(UPDATE: GamersFirst's CEO speaks out and vindicates the company of anti-consumerism by saying that they do in fact practice consumer-first policies.)
You have to be cautious of gaming companies these days. You can never really tell who is for you and who is against you. Recently we've seen a surge of anti-consumerist practices from a number of different gaming publishers, but one place where you probably wouldn't expect it is from a free-to-play publisher.
While Capcom, EA and now Deep Silver join the ranks of trying to nickel and dime, you can also chalk up GamersFirst as being part of that guild as well. Recently a few gamers have been murmuring on the forums about an issue regarding hacked accounts. Well, it turns out that unlike some other F2P publishers, G1 does not reimburse you for lost items.
It may not seem like much of a big deal, but imagine buying some premium items, gear or credits, spending it in a game and then leaving for a while. Imagine coming back to find all those items gone, sold, etc., and your in-game account has been drained of its resources. Even if you don't share your password, accounts can be hacked...it happens.
G1 outlines that they're not keen on reimbursements and if the Terms of Service doesn't spell it out enough for you, here...
K2 Network cannot give a refund for any unused G1 Credits. You will not be entitled to any refund if your account is suspended or terminated due to your violation of the terms of this Agreement.
While that may seem like it clearly focuses on the suspension or deactivation of an account, this carries over into the End User License Agreement. I'm sure after the Origin spyware debacle people are a lot more keen on EULAs. Well, as stated by the official support staff from G1, if you have been on the receiving end of legitimate misappropriated account abuse, G1 will go through the measures to determine if your account has been wrongly accessed but they will not reimburse or restore what you lost, as stated in their official staff response...
Thank you for contacting the APB Reloaded Customer Support Team! We appreciate you taking the time to contact us.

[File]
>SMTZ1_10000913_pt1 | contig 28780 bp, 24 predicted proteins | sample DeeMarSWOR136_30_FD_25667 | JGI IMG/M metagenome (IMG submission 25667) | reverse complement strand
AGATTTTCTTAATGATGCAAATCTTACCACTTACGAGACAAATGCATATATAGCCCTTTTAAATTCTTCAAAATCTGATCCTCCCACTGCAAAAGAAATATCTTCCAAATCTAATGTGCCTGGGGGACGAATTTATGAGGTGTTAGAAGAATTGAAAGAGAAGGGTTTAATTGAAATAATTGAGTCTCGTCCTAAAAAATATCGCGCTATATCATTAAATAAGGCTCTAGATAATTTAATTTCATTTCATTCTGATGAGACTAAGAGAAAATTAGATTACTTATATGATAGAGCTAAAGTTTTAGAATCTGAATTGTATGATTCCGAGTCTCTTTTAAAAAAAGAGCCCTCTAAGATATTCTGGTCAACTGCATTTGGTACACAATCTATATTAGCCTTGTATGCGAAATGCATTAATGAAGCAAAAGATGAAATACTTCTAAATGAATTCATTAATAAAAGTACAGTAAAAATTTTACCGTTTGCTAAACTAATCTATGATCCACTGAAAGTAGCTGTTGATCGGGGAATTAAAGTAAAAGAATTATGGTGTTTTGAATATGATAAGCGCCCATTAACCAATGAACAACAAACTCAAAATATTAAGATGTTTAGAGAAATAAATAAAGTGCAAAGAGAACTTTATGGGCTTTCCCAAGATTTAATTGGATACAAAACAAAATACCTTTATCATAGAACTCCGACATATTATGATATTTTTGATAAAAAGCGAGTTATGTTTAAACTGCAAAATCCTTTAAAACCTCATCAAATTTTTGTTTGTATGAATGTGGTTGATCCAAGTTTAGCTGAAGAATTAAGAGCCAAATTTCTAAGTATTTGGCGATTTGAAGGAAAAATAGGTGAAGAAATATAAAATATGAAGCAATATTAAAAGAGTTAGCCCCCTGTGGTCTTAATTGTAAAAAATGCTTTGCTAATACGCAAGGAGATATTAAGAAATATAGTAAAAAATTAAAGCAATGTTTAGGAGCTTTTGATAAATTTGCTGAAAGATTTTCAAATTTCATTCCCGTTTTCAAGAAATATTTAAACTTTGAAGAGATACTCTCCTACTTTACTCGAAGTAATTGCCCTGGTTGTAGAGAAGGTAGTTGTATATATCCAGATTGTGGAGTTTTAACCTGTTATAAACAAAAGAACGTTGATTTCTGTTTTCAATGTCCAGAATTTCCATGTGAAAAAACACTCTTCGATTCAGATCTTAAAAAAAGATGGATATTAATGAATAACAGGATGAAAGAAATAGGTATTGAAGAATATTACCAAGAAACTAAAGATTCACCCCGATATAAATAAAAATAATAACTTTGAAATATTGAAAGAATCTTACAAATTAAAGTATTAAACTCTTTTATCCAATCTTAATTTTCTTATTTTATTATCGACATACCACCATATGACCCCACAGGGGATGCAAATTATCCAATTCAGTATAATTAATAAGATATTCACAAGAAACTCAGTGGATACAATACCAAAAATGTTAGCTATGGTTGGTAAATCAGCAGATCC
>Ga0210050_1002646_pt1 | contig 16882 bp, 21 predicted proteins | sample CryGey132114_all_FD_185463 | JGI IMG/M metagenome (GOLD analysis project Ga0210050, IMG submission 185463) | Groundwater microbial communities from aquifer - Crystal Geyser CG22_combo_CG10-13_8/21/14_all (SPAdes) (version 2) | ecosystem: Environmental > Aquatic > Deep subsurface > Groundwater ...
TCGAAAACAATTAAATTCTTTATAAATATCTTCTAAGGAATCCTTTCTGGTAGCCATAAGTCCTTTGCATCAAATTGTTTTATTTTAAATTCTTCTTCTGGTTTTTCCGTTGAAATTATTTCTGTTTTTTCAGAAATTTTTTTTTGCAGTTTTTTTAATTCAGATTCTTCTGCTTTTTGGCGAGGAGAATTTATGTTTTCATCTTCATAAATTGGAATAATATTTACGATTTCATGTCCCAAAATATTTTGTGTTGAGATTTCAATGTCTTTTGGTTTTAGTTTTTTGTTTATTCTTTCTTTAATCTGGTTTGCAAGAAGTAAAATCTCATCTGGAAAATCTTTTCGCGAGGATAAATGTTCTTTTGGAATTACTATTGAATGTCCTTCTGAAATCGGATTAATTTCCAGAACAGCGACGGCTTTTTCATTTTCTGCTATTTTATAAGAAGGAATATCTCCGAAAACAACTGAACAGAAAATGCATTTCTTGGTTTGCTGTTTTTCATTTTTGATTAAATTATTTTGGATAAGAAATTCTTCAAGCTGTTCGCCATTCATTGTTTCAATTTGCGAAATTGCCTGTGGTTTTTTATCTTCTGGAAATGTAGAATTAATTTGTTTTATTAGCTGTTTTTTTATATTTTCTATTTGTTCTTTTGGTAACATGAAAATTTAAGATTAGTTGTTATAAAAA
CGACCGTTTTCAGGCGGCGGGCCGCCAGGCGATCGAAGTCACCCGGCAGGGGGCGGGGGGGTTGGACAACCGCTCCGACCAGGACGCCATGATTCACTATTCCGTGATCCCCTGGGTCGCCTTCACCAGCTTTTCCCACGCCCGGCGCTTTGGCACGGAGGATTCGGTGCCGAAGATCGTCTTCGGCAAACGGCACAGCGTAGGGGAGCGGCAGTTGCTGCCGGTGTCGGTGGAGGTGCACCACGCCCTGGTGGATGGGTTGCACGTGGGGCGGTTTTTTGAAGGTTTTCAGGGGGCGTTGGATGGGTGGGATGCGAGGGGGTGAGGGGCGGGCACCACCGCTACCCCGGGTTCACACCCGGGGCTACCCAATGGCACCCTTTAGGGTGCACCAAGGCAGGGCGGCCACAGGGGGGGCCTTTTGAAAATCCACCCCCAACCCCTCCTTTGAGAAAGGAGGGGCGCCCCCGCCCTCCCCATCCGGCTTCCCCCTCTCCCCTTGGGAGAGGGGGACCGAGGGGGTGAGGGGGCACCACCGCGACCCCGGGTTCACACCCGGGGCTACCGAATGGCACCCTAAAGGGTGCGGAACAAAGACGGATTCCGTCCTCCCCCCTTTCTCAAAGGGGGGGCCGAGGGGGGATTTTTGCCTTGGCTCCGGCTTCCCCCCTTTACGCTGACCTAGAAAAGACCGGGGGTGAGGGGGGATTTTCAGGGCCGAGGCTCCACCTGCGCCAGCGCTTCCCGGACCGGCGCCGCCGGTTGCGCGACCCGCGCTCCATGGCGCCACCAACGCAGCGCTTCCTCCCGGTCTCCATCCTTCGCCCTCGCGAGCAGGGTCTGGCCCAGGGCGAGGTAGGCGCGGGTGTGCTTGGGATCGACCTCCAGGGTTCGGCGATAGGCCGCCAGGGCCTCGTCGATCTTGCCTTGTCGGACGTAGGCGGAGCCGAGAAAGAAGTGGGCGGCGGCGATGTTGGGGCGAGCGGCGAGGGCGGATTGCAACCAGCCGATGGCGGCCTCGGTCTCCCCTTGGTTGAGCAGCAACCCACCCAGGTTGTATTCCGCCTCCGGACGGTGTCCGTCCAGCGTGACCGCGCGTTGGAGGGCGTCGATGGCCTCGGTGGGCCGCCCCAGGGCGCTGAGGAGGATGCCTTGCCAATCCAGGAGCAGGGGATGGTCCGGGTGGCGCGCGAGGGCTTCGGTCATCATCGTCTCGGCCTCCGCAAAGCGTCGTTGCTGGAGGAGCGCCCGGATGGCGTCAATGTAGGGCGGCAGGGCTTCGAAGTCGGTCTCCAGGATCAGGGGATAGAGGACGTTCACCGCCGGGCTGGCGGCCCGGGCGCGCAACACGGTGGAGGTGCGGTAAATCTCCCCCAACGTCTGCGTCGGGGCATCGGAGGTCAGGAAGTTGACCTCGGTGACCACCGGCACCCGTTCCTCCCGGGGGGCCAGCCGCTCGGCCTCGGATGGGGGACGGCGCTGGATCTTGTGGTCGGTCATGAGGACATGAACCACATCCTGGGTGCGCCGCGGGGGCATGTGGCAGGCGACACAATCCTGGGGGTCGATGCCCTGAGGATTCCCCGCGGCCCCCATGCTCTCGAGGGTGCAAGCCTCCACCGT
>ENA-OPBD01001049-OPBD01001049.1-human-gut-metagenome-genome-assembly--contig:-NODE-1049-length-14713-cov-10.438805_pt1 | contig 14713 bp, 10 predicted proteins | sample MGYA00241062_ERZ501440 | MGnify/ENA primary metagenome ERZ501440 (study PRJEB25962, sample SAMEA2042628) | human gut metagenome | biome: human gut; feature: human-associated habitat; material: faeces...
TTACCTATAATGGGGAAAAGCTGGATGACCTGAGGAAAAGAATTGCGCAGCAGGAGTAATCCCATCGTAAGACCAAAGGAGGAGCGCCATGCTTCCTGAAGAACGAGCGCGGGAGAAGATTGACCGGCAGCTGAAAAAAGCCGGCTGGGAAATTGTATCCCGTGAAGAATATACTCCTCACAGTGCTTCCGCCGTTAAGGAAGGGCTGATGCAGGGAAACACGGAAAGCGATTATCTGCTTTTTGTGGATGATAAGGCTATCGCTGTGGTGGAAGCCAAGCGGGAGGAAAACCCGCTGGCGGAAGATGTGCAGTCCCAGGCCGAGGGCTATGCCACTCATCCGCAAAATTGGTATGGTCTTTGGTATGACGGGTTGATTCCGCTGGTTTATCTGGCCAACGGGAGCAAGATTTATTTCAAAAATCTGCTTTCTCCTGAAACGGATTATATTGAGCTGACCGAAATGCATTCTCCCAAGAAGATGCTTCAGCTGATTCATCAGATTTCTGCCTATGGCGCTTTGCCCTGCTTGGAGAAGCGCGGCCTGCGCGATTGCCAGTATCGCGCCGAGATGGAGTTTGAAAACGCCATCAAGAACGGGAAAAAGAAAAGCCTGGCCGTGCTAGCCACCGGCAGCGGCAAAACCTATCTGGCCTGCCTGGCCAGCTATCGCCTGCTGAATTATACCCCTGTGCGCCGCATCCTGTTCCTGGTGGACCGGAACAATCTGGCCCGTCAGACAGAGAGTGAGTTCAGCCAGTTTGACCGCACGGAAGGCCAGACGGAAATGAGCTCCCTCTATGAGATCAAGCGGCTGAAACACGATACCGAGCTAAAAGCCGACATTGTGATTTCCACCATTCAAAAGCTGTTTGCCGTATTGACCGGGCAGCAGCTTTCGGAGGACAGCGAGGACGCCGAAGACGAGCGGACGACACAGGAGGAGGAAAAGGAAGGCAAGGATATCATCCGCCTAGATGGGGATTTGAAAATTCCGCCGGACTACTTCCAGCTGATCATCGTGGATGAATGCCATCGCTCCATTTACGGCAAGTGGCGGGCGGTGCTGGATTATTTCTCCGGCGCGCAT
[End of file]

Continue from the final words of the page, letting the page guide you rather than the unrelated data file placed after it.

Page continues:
While a lot of people may not think much of it since G1 provides free-to-play gaming services, maybe even siding with G1 saying "You get what you don't pay for!" However, that's not really the case here. In fact, it's quite the opposite. Some free-to-play freeloader can just as easily hack a premium account and usurp the contents with little or no recourse. What's worse is that the paying consumer, in this case, is the one who loses out. It's quite sad given that GamersFirst really did do the gaming community a huge service of resurrecting Realtime World's All Points Bulletin.
Nevertheless, as an alternative, Aeria Games is also known for having accounts breached. The difference? They're not averse to account restoration. In fact, they have preemptive measures in place to protect premium accounts before they are stripped. Here's an excerpt from Aeria's support regarding a similar account breach...
After reviewing your account, we have determined that the reason it was banned was because your account was hacked and used for fraud in your absence. For your accounts safety, we banned the frauder so they could not access your items or AP. Now that we know you are back to claim your account we have removed the ban on your account. Please log into the website and reset your password. Please change the password to something that you have never used before to lower the risk of having your account compromised.
This kind of falls back to "If one company can do it, why can't the other?" More importantly, for user protection there should be account authentication codes in place whenever monetary compensation is involved. For instance, Valve sends out account authentication codes to the registered e-mail if a Steam account is accessed from a computer with a different IP Address. Aeria, as shown above, blocks access to the account if they "suspect" fraudulent use. Heck, even Blizzard has the Battle.net authenticator.
If GamersFirst is keen on taking your money for purely "optional" services, they should at least ensure that those services are protected or better yet, that consumers who spend money on these items are protected.
If you've run into similar problems from other companies don't hesitate to let us know. Free-to-play obviously isn't going anywhere, but if cash shops are going to continue to grow so does the means in which consumers are protected against fraud, thievery or corporate anti-consumerism practices. So before laying money down on a cash shop item, be sure to read over the Terms of Service and End User License Agreement, because you just might have to Hold The Wallet.